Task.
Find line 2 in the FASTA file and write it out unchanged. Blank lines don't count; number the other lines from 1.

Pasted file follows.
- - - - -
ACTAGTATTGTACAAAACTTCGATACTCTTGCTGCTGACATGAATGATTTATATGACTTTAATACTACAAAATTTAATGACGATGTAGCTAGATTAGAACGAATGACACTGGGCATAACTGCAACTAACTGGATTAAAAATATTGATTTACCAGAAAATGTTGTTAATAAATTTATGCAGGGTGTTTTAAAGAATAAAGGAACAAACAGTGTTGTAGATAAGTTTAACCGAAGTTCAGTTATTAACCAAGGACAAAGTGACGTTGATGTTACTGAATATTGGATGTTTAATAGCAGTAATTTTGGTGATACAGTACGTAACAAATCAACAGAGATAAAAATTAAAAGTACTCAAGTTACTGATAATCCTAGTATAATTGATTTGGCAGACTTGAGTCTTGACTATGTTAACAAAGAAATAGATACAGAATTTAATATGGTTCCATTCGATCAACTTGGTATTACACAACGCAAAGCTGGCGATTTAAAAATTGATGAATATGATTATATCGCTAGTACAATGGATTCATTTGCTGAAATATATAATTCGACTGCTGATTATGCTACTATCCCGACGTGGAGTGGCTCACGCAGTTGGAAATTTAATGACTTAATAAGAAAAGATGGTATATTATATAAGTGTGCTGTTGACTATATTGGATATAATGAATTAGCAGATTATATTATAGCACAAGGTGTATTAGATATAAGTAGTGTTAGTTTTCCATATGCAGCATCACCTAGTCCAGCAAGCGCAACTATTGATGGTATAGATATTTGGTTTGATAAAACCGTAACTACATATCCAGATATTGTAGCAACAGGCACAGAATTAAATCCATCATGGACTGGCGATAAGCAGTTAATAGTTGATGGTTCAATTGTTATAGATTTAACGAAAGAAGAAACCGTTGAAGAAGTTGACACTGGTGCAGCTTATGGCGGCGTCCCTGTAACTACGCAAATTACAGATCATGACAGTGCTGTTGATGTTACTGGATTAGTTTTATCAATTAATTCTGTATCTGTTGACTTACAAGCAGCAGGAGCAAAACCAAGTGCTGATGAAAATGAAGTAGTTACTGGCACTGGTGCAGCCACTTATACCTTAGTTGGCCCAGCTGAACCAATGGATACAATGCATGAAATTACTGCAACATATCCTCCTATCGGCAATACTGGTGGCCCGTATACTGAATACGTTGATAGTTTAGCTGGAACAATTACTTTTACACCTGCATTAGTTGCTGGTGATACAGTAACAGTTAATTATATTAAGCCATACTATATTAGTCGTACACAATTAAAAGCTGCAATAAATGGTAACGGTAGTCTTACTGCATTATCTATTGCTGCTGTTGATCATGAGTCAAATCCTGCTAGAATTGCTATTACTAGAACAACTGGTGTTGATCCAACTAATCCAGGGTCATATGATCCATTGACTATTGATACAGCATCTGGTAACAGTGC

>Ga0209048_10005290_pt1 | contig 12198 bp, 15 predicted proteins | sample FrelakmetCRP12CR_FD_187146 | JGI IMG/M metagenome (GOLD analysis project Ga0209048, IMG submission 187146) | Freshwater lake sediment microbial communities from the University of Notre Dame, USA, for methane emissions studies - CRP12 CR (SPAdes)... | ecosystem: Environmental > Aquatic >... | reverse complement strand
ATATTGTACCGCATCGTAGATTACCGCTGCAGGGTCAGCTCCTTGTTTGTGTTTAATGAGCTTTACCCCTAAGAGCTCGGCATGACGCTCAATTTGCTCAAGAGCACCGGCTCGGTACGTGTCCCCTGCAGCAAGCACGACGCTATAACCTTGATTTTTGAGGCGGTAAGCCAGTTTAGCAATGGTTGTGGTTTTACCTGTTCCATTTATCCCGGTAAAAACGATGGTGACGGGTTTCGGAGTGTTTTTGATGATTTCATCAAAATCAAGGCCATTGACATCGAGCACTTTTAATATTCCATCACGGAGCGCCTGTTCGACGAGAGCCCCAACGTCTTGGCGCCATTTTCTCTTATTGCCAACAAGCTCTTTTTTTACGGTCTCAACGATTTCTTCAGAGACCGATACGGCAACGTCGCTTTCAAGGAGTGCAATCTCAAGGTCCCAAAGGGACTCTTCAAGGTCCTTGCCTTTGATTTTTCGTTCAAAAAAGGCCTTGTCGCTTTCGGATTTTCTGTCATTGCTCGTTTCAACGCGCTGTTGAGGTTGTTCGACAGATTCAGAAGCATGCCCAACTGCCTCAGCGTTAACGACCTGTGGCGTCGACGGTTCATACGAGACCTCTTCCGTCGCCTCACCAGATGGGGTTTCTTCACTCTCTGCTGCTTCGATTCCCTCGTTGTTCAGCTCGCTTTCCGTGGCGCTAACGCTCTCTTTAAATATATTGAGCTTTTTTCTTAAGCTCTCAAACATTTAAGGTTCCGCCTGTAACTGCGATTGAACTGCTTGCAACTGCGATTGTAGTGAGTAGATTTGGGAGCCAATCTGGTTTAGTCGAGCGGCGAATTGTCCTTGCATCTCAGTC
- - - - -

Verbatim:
>Ga0209048_10005290_pt1 | contig 12198 bp, 15 predicted proteins | sample FrelakmetCRP12CR_FD_187146 | JGI IMG/M metagenome (GOLD analysis project Ga0209048, IMG submission 187146) | Freshwater lake sediment microbial communities from the University of Notre Dame, USA, for methane emissions studies - CRP12 CR (SPAdes)... | ecosystem: Environmental > Aquatic >... | reverse complement strand